Brioche is incredibly versatile and you can top these with a variety of herbs, spices or sugars to give an added flavour to the bake. Some suggestions for these buns include:
- Old Bay seasoning - to make Old Bay brioche buns, sprinkle a generous amount of Old Bay onto the top of the bun following the egg wash.
- Italian Herbs - dried Italian seasoning is a great topping for a savoury brioche. This works well for mini sandwich rolls.
- Flaked sea salt - another great option for a savoury mini sandwich bun.
- Pearl sugar - this is the classic sweet brioche topping. Chunky bits of sugar give a nice added texture and sweetness to the bake.
Whatever the topping, bake the buns in a preheated oven for about 20 minutes until golden brown. Once baked, allow to cool for about 10 minutes in the tin before removing to a wire rack to finish cooling.
FAQs for Mini Brioche Buns
Yes, definitely! These mini brioche are easily frozen. Allow to first cool at room temperature before placing in freezer safe ziploc bags. These can be stored in the freezer for up to 3 months. Defrost at room temperature before consuming.
These mini brioche buns are best on the day they are baked. They will start to stale after a day or two. They can be used for other bakes, such as bread pudding if they are not at their freshest.
Your brioche dough should double in size during the slow proof in the refrigerator. Sometimes this doesn't happen. This is almost certainly due to the yeast and may have resulted due to the yeast being under-active. This can happen when the yeast has expired, if the milk was too warm/cold or the dough not kneaded long enough.
If your dough hasn't doubled at this stage, continue with the recipe and don't abandon hope. These may still result in risen buttery brioche.
If your brioche has stuck to your muffin pan, this is most likely because the pan wasn't buttered/greased enough. Fear not, you can still save the buns! Using a toothpick to loosen around the sides of the brioche buns. You can also use a small rubber spatula to try to get further under the bun and gently twist out.
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Mini Brioche Buns
- Standing mixer fitted with dough hook
- 2 x 12 whole muffin tins or other baking tins, such as silicone mini loaf moulds
- ½ cup warmed whole milk approximately 104°F/40C
- 5 teaspoon dry active yeast
- 2 teaspoon salt
- 2 cup plain flour or all purpose flour levelled
- 1¾ cup strong white bread flour levelled
- 2 tablespoon caster sugar or superfine granulated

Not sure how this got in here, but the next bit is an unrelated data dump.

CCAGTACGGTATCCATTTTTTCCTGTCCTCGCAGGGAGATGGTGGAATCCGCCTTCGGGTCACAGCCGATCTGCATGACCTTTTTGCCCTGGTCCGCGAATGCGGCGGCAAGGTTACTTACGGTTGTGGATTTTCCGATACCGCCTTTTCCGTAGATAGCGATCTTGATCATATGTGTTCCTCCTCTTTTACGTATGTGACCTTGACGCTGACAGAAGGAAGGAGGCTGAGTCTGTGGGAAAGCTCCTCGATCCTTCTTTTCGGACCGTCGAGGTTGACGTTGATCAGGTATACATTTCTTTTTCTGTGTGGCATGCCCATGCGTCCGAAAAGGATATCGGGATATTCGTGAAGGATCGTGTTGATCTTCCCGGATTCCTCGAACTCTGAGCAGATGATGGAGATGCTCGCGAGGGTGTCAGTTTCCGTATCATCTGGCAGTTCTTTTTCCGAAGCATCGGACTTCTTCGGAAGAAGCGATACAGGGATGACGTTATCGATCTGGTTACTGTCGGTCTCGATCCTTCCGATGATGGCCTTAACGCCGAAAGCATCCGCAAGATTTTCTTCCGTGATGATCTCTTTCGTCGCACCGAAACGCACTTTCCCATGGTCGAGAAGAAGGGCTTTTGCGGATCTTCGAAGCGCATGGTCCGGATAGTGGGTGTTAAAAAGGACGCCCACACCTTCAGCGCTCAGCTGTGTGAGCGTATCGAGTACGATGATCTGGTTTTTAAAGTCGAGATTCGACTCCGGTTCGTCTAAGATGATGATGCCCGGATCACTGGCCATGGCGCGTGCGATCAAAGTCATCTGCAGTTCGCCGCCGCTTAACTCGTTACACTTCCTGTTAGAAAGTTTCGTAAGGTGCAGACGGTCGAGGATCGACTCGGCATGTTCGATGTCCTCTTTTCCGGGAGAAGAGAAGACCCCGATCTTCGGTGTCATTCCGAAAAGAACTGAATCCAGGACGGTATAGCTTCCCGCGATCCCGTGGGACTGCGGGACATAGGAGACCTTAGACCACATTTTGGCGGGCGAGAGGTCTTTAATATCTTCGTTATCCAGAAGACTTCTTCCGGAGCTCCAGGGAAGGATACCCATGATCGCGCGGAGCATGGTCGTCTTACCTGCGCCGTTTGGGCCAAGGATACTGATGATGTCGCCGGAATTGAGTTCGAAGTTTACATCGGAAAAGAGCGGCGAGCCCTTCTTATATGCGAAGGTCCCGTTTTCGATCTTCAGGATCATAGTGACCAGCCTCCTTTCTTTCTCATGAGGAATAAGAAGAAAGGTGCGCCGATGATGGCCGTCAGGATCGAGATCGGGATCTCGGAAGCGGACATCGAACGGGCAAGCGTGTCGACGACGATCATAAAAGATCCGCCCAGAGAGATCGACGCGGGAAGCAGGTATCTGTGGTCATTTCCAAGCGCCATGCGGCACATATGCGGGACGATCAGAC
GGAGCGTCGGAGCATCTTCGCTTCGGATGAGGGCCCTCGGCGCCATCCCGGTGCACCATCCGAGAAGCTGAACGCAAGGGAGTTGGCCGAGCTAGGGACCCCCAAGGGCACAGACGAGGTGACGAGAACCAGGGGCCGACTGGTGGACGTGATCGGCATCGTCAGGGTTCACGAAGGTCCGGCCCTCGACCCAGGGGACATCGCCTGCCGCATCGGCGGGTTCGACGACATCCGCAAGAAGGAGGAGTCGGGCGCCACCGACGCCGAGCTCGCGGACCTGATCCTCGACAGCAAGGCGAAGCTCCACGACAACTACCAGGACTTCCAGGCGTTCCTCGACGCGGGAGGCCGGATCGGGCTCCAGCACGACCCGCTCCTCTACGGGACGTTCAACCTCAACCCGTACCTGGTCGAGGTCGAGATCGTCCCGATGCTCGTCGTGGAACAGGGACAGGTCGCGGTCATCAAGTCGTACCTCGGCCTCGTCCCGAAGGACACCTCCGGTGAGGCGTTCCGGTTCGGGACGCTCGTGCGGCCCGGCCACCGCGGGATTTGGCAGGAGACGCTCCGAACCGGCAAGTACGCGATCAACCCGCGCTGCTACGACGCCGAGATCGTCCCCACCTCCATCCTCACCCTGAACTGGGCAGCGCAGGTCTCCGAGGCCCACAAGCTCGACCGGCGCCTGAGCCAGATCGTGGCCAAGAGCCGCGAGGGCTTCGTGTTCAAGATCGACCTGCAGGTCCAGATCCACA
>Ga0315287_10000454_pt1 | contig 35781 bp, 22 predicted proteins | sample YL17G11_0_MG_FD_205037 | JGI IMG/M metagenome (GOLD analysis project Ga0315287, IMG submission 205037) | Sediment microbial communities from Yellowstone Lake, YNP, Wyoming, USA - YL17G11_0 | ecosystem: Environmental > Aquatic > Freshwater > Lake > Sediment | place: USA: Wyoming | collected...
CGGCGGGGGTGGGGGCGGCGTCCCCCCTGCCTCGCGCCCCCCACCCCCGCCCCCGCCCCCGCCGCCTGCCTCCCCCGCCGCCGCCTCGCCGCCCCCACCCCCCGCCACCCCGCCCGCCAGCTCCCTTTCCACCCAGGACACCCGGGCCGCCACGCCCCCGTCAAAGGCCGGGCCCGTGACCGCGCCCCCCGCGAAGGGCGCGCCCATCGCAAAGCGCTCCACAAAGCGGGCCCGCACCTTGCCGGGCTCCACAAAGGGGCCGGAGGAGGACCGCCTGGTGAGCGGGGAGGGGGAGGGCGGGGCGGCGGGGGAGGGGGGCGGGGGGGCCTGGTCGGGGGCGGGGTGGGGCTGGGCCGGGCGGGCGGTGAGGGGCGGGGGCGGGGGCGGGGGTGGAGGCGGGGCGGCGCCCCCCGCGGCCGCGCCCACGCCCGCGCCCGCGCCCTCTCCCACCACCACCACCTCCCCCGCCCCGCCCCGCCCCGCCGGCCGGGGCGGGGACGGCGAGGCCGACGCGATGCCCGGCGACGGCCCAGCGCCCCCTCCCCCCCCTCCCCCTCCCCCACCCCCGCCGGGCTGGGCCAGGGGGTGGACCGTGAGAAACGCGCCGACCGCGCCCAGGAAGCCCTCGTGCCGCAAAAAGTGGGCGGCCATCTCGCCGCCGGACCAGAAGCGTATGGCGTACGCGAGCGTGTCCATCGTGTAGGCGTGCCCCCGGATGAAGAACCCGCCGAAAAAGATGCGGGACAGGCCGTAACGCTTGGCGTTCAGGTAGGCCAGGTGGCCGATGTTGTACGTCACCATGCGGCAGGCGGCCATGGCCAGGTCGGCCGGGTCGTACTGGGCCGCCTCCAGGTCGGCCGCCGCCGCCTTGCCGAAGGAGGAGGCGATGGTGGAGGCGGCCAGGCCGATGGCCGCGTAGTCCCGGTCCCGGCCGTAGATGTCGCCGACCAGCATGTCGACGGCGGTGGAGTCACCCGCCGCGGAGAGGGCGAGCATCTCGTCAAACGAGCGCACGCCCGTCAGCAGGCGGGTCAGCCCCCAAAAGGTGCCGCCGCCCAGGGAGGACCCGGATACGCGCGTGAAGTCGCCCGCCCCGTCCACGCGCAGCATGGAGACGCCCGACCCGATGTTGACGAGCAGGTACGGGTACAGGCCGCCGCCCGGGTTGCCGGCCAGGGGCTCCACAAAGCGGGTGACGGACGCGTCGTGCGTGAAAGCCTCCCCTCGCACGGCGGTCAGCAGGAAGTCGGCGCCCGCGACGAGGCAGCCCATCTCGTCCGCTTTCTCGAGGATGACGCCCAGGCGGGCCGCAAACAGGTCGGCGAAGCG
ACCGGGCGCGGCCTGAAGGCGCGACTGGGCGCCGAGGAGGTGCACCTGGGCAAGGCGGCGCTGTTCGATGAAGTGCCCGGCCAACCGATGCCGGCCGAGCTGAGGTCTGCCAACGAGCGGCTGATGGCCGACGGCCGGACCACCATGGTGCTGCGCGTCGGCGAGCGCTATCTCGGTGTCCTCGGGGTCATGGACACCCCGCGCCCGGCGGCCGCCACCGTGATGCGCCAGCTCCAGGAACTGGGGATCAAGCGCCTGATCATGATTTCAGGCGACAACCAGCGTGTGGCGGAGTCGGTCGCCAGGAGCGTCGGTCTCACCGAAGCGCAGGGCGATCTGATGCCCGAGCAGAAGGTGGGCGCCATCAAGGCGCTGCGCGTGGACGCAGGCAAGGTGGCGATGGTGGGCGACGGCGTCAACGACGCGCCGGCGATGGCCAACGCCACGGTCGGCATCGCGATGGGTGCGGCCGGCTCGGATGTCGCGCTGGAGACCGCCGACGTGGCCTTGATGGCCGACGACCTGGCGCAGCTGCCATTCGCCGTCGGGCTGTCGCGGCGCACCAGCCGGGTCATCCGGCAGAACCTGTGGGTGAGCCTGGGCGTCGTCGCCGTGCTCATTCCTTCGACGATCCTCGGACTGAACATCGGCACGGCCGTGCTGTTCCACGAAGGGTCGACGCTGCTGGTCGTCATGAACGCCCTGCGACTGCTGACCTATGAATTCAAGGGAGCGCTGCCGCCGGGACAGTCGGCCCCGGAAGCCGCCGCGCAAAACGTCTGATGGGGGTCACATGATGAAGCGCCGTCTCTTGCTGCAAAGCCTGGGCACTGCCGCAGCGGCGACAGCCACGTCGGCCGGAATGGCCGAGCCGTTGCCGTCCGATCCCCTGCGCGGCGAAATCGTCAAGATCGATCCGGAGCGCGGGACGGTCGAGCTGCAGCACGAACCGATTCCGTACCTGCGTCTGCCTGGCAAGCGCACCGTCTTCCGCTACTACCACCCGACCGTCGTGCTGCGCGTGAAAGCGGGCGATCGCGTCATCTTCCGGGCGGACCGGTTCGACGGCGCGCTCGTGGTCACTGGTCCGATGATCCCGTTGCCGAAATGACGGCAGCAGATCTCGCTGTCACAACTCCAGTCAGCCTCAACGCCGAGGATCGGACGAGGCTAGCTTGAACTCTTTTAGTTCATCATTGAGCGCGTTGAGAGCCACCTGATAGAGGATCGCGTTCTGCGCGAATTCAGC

- 6 eggs
- 1 cup unsalted butter softened at room temperature + extra for greasing
- Begin by heating the milk to about 104°F/40C. I do this by heating to simmering and then allowing to cool for about 5 to 10 minutes. Sprinkle the yeast over this and add 1 teaspoon of sugar. Stir lightly and sit aside for 10 minutes until the yeast is frothy.
- In the bowl of a standing mixer fitted with a dough hook, add the flours, salt and remaining sugar. Give a stir.
- Once the yeast is ready, add this to the mixing bowl, followed immediately by 5 eggs. Turn the mixer on to medium low and mix until a dough forms.
- Continue kneading on medium low for about 15 minutes until the dough is pulling itself off of the walls of the bowl.
- At this stage, begin adding slices of the butter, bit by bit, continuing to knead.
- Once all the butter has been added, continue kneading for a further 10 minutes until the dough is again pulling itself from the sides of the bowl.
- While the dough kneads, use a little extra softened butter to grease a separate large mixing bowl and set aside.
- When the dough is finished kneading, it will be a soft and buttery dough. Scrape this into the greased bowl and cover with cling film. Place in the refrigerator for 8 hours (or overnight) for a slow proof.
- After 8 hours, the dough should have doubled in size. Remove this from the refrigerator and turn out onto a clean work surface.
- Use a dough scraper to cut the dough into two halves. Then slice each half into twelve roughly equal pieces. Shape into rounds and place in a greased muffin tin, mini loaf moulds or well spaced on baking sheets. Cover with a clean tea towel and proof for a second time for two hours at room temperature until doubled in size.
- Meanwhile, preheat the oven to 350°F(175C/155C Fan) and make an egg wash using the remaining egg and a teaspoon of water, whisked together.
- After two hours, brush each bun with the egg wash and top with your choice of optional toppings (see note). Bake in the preheated oven for about 20 minutes until golden on top.
- Allow to cool for about 10 minutes in the tins and then remove to cool on a wire rack.